On the International Day for the Elimination of Violence against Women, we bring you 12 resources on sexual and gender based violence (sgbv).
According to UN Action Against Sexual Violence in Conflict, the vast majority of casualties in today’s wars are among civilians, mostly women and children. Women in particular can face devastating forms of sexual violence, which are sometimes deployed systematically to achieve military or political objectives.
Rape committed during war is often intended to terrorize the population, break up families, destroy communities, and, in some instances, change the ethnic make-up of the next generation. Sometimes it is also used to deliberately infect women with HIV or render women from the targeted community incapable of bearing children.
More needs to be done to prevent sexual violence during conflict write Elisabeth Jean Wood, a professor of political science at Yale and Dara Kay Cohen, an assistant professor of public policy at Harvard University.
“First, we have to better understand it. Although rape during war is an ancient crime, it’s only in the last decade that social scientists have begun to study the patterns in which soldiers and rebels rape. The findings may be surprising: It’s not more likely to occur in particular regions, countries with greater gender inequality or during ethnic conflict; men may be victims, and women can be perpetrators. But while rape is tragically common in war zones, it’s not an inevitable part of war.”
The Rome Statute—the ICC’s founding treaty—is one of the first international treaties to extensively address gender-based crimes as crimes against humanity, war crimes, and in some instances, genocide. It recognizes rape, sexual slavery, forced prostitution, forced pregnancy, forced sterilizations, gender-based persecutions, trafficking of persons particularly women and children, and sexual violence as among the most serious crimes of concern to the international community.
ICC Prosecutor Fatou Bensouda has made the investigation and prosecution of these crime a key priority for the Court through her policy on sexual and gender-based crimes.
By ratifying the Rome Statute and implementing provisions domestically, states can guarantee the protection of women’s rights and justice for grave gender-based crimes nationally and internationally.
The Coalition for the ICC Gender Justice team has been working for many years to advance gender justice through the ICC system.
Coalition Steering Committee member Women’s Initiatives for Gender Justice has been at the forefront of setting the agenda on the investigation and prosecution at the national level and through the International Criminal Court. Women’s Initiative’s Executive Director Brigid Inder is also special gender adviser to the ICC prosecutor.
According to Zeinab Hawa Bangura, Special Representative of the Secretary-General on Sexual Violence in Conflict, the world had arrived at a “new juncture” in the fight against sexual violence in conflict, characterized by ongoing, shocking crimes, but also by greater opportunity to respond to the scourge in a resolute and integrated manner.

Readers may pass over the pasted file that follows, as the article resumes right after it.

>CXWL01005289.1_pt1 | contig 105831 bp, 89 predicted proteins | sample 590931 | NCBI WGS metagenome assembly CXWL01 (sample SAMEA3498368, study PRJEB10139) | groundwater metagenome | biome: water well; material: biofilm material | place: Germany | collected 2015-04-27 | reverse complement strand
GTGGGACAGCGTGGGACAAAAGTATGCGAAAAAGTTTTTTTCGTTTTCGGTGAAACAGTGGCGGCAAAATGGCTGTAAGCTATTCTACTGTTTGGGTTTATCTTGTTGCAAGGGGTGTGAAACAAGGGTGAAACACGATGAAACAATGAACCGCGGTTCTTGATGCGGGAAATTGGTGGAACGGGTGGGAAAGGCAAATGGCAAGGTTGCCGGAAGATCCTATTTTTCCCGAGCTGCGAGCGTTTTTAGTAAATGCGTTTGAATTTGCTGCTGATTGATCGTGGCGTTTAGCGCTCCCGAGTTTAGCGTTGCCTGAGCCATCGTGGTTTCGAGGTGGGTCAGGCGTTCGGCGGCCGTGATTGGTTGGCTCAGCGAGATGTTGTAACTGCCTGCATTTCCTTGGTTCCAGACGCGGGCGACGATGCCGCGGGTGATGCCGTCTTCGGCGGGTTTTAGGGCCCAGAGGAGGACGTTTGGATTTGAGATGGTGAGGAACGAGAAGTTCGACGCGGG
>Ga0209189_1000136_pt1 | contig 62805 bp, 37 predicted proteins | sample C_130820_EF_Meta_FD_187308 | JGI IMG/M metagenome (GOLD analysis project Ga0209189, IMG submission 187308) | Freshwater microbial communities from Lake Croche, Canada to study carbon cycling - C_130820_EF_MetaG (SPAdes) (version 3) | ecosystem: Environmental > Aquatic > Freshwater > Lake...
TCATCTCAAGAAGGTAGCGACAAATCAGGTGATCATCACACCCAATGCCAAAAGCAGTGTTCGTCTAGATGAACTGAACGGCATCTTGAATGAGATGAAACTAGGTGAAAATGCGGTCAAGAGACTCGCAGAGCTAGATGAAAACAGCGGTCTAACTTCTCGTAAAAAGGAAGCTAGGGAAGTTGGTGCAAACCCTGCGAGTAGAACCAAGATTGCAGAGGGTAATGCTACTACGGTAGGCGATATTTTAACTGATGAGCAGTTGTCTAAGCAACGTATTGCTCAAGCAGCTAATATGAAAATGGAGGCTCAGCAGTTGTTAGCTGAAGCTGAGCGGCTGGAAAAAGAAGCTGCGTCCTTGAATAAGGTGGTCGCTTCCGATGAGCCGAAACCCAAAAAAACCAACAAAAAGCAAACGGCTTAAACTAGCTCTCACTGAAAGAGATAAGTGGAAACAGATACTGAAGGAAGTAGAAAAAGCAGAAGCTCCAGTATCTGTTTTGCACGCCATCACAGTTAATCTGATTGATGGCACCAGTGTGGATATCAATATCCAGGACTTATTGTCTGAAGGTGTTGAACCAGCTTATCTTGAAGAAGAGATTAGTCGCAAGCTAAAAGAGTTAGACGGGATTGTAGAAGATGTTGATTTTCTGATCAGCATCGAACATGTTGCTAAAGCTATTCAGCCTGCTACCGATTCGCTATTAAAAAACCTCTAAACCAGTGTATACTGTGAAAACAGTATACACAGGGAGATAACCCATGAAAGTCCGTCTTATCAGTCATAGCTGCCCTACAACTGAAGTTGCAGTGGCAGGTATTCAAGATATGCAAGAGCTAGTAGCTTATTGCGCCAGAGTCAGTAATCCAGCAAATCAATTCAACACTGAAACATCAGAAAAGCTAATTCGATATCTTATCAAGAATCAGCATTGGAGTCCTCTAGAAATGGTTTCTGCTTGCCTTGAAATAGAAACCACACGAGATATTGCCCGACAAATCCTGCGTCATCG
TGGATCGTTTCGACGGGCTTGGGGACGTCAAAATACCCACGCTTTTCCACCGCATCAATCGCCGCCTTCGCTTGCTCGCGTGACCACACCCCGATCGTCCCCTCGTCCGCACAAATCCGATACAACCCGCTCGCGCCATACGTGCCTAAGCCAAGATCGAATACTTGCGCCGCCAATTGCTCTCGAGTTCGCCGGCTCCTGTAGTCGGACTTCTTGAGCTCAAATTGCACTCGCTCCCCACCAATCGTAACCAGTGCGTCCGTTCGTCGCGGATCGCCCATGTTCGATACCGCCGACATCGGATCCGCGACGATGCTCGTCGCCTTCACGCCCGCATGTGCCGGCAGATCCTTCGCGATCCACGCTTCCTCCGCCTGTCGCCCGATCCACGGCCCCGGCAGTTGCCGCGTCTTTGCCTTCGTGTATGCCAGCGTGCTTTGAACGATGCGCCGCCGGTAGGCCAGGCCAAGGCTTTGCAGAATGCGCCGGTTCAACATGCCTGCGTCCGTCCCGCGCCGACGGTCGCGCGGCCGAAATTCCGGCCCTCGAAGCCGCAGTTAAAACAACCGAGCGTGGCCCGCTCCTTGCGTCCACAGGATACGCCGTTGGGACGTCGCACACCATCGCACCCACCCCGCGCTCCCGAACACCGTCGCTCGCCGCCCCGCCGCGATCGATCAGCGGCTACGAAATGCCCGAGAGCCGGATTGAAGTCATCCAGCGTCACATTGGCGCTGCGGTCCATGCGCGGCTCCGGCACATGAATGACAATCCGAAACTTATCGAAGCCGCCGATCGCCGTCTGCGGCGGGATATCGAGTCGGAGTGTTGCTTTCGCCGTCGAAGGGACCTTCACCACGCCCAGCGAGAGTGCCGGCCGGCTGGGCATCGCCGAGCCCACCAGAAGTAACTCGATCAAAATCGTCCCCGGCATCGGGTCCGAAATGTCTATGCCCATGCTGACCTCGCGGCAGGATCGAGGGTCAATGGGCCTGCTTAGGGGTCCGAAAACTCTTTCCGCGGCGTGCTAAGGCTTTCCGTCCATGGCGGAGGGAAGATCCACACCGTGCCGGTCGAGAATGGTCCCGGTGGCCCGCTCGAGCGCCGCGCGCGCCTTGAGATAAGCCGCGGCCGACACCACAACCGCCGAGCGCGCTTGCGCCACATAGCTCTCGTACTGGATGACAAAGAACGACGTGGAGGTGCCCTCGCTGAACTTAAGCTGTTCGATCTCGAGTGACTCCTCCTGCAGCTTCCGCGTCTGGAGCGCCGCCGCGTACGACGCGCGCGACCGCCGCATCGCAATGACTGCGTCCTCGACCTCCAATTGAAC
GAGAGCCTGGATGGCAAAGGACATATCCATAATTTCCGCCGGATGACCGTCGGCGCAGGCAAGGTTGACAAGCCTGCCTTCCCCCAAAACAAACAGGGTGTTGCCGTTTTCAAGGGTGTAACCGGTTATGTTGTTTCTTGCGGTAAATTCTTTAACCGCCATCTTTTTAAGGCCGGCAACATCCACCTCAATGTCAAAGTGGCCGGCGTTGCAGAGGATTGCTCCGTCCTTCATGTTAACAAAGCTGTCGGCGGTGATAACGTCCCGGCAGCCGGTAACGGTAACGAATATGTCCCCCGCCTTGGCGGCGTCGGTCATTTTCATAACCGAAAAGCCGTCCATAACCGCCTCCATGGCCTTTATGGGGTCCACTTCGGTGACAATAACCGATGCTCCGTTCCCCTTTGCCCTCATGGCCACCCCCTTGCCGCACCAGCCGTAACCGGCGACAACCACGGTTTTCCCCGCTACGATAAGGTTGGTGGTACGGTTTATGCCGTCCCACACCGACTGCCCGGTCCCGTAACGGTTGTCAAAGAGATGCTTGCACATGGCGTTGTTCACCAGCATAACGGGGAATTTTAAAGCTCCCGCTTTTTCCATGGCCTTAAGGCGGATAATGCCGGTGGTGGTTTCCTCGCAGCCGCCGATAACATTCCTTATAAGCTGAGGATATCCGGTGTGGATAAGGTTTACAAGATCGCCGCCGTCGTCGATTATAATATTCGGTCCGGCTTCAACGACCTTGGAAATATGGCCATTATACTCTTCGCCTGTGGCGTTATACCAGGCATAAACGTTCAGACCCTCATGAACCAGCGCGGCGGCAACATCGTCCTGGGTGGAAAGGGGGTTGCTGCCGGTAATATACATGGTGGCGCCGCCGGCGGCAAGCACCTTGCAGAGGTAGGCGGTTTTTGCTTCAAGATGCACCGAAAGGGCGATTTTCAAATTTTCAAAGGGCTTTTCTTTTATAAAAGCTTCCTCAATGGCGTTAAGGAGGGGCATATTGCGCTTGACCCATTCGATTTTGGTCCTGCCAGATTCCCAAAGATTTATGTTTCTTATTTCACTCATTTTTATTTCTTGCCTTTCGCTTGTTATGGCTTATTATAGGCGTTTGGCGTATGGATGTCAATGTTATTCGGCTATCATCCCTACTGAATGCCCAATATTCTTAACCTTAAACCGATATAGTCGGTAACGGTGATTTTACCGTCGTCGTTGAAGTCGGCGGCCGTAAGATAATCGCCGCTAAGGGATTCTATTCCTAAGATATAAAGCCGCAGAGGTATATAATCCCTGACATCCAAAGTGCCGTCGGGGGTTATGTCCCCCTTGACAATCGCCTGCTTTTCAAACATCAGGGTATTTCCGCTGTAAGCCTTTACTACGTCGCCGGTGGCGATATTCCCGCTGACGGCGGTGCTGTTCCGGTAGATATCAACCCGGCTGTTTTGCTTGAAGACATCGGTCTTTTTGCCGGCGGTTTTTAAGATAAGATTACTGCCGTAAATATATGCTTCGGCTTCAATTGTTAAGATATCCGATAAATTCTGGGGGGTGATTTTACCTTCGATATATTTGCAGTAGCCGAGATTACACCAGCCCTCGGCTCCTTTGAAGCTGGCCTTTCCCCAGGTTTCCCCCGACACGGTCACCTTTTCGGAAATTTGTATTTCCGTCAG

In the 15 years since resolution 1325 was passed, the UN has done far too little to safeguard women in war zones or give them a meaningful role in peacemaking writes Kenneth Roth, executive director of Human Rights Watch.
“Men from homes where their father used violence are more than twice as likely to use violence against their own partners than men who did not witness such violence growing up.
Second, men who commit violence against women tend to buy into stereotypical notions of masculinity, including the idea that men should dominate women and have “rights” over women’s bodies. As feminist scholars and activists have long asserted, violence against women is the product of unequal relations of power. And, as our own work over the past three decades suggests, this violence also results from the ways we’ve raised boys to be men and the impossible demands of masculinity.”
A multimedia exhibition at the Ending Sexual Violence in Conflict summit this week showed the important work of grassroots women activists in eastern Democratic Republic of the Congo in responding to sexual violence in conflict.
It was produced by the International Campaign to Stop Rape and Gender Violence in Conflict. The award-winning photographer Pete Muller and filmmakers travelled to DRC to capture the work of the activists in pictures and video. The exhibit will be available online in September.
After more than 50 years of conflict marked by widespread and systemic sexual violence, Colombia has established a national day to remember the appalling suffering experienced by so many women, whose plight has until now been largely ignored.
The first National Day for the Dignity of Women Victims of Sexual Violence caused by the Internal Armed Conflict takes place on Monday 25 May.
The establishment of this special day and the inclusion of survivors of sexual violence in the country’s peace talks in Havana aimed at ending the conflict demonstrate how public awareness of the issue is growing.
- Redress Needed for Children Born of Conflict-Related Sexual Violence in Northern Uganda and Their Mothers
- Engaging Men
- Waking up to the scourge of war-time sexual violence
- Sexual Violence in Mali Casts Shadow Over Peace Efforts
- Mali’s Sexual Violence Victims left to Themselves
- CAR Struggling to Undo the Damage of Sexual Violence
- Sexualized Violence in Iraq: How to Understand and Fight It
- Sexual Violence as a War Strategy in Iraq
- Dispatches: A Victory for Colombia’s Sexual Violence Victims
- India, comic super heroine a survivor of rape